First off, who am I? My name is Jessica Urquhart. Writing has always been a hobby of mine, which got its start in middle and highschool, when I'd write short stories for the amusement of my friends and classmates. Currently, I'm working on my first book, my one true love of a story I've been saying I would one day write. Well, that day has come. If you'd care to follow my musings on the adventures and hurdles of writing my first fantasy book, then please, read my blog.

9 thoughts on “Mommy-Daughter Therapy

  1. You are a good mother, Jessica! What you did here, sure sounds like the right way to me!

    I was a stepfather once, and I didn’t do very well. So, I can’t really fathom what you and other parents are going through.

    My parents were divorced, but I was older (in high school). And yet, their divorce was very difficult for me, at points, especially since I was the only one of my peers whose parents were divorced. This was the mid to late 1960s, and divorce was not as prevalent then.

    Your daughter is blessed to have you!

    Liked by 1 person

    1. Thanks. It was hard because I felt my daughter needed a break from the excitement of the other kids, but by separating her, she only screamed and cried more, demanding to be allowed to go back downstairs. I just kept trying to explain to her that I wasn’t angry and that she could play upstairs and be alone with me. That isn’t what she wanted to hear, though, and I really had to look for the smallest opportunities to get her to come around. But once I found a way in so she would hear me and cooperate, it all worked out. She said last night that she wants to paint with me again this afternoon, so I guess I did something right! But this time I am more conscious of her need for a calm time, so I will catch her in a good mood and bring her up for some one on one time. 😊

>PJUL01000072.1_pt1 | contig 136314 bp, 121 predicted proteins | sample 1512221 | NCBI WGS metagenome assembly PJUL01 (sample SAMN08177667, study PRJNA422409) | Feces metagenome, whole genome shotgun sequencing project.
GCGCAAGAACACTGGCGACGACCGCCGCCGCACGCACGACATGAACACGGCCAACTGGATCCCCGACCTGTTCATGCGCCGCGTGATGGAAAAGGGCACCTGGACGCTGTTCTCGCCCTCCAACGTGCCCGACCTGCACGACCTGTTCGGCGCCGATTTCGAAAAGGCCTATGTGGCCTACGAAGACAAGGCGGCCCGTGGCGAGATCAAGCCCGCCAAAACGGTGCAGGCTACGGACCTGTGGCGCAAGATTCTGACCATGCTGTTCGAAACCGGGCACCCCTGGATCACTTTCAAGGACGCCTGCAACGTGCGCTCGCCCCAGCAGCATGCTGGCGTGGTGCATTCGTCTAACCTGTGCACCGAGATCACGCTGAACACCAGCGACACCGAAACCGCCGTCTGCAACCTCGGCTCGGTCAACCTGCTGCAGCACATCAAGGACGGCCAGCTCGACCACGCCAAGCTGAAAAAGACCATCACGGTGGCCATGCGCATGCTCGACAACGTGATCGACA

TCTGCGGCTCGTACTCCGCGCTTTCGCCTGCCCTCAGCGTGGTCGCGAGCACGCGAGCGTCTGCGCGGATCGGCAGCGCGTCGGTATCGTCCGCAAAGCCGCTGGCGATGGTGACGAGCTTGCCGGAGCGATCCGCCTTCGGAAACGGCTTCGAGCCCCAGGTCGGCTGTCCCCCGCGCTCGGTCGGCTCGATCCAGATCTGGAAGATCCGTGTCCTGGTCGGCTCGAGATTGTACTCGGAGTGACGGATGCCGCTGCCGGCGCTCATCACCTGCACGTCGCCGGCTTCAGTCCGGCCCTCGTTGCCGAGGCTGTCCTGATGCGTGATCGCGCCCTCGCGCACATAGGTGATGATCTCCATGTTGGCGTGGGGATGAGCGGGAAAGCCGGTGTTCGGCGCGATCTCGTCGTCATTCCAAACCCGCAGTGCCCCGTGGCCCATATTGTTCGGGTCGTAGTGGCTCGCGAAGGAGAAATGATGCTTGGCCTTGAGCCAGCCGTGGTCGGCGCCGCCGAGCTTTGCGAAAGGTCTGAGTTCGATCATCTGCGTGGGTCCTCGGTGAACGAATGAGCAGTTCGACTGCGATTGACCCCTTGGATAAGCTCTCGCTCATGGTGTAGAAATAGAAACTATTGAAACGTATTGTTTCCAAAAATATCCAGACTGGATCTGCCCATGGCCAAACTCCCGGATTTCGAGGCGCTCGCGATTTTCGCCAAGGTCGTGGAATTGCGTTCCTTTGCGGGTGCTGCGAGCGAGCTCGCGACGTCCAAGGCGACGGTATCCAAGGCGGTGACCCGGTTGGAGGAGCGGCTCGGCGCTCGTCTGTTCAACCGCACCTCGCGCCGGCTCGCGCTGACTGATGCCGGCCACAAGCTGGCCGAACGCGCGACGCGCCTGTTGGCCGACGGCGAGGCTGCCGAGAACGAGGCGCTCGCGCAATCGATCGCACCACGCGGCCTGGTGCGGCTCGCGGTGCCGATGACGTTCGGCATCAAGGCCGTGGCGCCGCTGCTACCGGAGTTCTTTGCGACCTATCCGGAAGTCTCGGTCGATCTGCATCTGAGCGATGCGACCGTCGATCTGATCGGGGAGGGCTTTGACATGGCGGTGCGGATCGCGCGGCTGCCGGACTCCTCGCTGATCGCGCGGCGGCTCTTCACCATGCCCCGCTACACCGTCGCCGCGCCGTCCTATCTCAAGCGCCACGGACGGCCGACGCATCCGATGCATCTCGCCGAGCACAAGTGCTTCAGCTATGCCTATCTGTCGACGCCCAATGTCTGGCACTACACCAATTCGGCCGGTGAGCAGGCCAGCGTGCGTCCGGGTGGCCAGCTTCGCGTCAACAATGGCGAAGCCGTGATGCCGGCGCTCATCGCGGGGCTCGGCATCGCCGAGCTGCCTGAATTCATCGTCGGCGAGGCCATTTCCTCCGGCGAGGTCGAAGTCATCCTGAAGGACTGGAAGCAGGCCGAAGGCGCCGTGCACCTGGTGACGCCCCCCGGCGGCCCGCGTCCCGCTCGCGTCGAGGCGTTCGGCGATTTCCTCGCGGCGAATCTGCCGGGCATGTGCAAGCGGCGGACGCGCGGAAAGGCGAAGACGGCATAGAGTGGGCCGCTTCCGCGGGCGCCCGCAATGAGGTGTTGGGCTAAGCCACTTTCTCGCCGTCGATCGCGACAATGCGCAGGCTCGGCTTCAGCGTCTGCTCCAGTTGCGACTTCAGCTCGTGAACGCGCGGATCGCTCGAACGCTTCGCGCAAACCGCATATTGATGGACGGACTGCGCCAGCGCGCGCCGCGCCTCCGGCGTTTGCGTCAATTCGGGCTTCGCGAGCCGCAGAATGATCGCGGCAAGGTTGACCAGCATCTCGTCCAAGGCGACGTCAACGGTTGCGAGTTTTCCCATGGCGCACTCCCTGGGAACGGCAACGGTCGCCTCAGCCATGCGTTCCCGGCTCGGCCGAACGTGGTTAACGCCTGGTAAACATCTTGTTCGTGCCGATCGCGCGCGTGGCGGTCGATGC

Liked by 1 person

      1. That it isn’t, and I am far from perfect! I’ve got my own vices to work through, like dealing with anger and impatience. The children really push me to my limits and staying calm can sometimes feel impossible.

        Liked by 1 person

  2. That’s really a great story of your patience and determination. The way I grew up was violence solved every problem. Today my butt has leather on it an in h thick from all the whippings I received. But, to be fair, I worked very hard to earn every whipping I got. Still, it wasn’t the whipping I wanted, it was something deeper that I didn’t understand, like positive reinforcement, attention, and meaningful interaction. Well, my attention getting strategy did get me meaningful interaction and my parents always complained about all the belts, switches, paddles, and wooden spoons my tough little ass ruined. I think in time Frida will look back on those times with you when she understands herself better and she will know how much you cared and she’ll remember how much fun you were. She may just pass that on to her children.

    Liked by 1 person

      1. 🤗 and the Feegles shall inherit the earth and the gods will say, “WTF just happened!?” But you will know what to do because you have understood the prophet Terry Pratchett. The little ones will live well with you.

        Liked by 1 person

      2. Oh, yes, brilliant! We are so using that line in the book! I love it! Can you please save it to our file for me? I’m still in something of a transition process between devices. 😂

        Liked by 1 person